INDIANAPOLIS — The NCAA is giving Indiana an exclusive ticket to showcase March Madness and the basketball-crazed state can’t wait to take center stage this spring. The NCAA announced Monday that its showcase event — the Division I men’s basketball tournament, all 67 games of it — will be played entirely in or near Indianapolis. The hope is to limit the possibility that the coronavirus pandemic cancels the wildly popular and lucrative tournament for a second consecutive season. “There are a number of world-class facilities in a close location and that was critical because you have to run a large number of games simultaneously that you can manage and control,” NCAA President Mark Emmert said. “There were a number of cities that were very interested in hosting this event, but the immediate opportunity to do this in Indianapolis was pretty self-evident for several reasons. For one, we were already going to be there.” Indy was already scheduled to host the Final Four and it didn’t take long for the city to emerge as the favorite. The original plan was for...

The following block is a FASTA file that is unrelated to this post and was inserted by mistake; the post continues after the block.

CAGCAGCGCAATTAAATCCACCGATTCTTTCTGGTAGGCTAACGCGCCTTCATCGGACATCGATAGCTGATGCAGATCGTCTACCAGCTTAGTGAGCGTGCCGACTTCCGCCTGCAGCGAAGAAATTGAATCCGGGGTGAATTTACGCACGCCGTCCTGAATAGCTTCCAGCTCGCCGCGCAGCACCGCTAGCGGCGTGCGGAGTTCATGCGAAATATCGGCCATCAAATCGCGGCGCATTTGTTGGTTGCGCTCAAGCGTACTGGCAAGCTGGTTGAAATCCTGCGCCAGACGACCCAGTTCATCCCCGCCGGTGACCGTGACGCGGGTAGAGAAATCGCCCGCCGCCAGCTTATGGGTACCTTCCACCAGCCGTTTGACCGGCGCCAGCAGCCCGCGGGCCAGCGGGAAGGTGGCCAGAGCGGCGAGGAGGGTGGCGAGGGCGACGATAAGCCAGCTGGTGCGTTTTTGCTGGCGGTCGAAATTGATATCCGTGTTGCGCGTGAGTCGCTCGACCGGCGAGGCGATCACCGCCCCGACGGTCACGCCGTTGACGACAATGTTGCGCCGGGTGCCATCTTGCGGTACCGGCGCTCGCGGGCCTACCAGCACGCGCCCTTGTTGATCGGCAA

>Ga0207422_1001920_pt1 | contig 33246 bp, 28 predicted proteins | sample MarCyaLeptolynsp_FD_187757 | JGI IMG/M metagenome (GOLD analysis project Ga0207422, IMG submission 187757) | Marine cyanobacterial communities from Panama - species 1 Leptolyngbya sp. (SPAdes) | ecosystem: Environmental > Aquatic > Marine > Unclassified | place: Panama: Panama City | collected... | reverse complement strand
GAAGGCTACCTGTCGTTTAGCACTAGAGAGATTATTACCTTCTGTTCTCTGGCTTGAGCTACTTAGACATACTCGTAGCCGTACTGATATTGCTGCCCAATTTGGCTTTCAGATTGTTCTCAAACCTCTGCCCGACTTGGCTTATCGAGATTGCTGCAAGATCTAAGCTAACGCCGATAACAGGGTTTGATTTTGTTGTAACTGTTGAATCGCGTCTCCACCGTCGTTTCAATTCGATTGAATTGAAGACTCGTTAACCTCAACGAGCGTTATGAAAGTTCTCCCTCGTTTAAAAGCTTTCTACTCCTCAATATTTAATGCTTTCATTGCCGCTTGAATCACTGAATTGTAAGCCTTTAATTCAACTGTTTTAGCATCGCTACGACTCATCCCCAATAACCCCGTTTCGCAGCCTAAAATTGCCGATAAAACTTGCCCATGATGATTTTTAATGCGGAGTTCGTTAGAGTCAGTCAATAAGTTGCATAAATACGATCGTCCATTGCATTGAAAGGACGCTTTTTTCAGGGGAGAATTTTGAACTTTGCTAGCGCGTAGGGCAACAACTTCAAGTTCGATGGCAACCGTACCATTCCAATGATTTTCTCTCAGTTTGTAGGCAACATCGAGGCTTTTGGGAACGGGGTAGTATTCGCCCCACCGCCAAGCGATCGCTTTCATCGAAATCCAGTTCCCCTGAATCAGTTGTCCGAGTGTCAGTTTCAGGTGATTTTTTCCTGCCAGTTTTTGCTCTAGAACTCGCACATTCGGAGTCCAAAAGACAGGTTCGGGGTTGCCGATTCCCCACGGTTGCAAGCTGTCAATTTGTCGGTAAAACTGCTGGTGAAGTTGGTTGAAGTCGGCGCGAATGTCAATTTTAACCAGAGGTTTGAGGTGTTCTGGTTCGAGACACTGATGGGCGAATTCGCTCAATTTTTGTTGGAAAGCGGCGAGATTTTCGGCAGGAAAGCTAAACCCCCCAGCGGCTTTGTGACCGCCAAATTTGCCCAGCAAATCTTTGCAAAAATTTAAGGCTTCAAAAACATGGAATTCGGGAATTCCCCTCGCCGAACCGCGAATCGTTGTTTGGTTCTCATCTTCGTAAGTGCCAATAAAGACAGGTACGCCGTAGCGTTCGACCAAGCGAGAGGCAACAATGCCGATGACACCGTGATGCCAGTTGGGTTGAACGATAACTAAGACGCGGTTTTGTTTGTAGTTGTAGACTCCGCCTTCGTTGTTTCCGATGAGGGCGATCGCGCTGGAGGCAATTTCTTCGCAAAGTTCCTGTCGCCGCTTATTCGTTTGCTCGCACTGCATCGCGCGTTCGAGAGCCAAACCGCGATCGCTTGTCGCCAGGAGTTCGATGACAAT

More On: march madness March Madness likely moving entirely to one city amid pandemic NCAA says March Madness will happen in 2021 Only one school in New York can say it was men’s NCAA basketball champion ‘F—ked’: Inside the sad life of a bookie during coronavirus INDIANAPOLIS — The NCAA is giving Indiana an exclusive ticket to showcase March Madness and the basketball-crazed state can’t wait to take center stage this spring. The NCAA announced Monday that its showcase event — the Division I men’s basketball tournament, all 67 games of it — will be played entirely in or near Indianapolis. The hope is to limit the possibility that the coronavirus pandemic cancels the wildly popular and lucrative tournament for a second consecutive season. “There are a number of world-class facilities in a close location and that was critical because you have to run a large number of games simultaneously that you can manage and control,” NCAA President Mark Emmert said. “There were a number of cities that were very interested in hosting this event, but the immediate opportunity...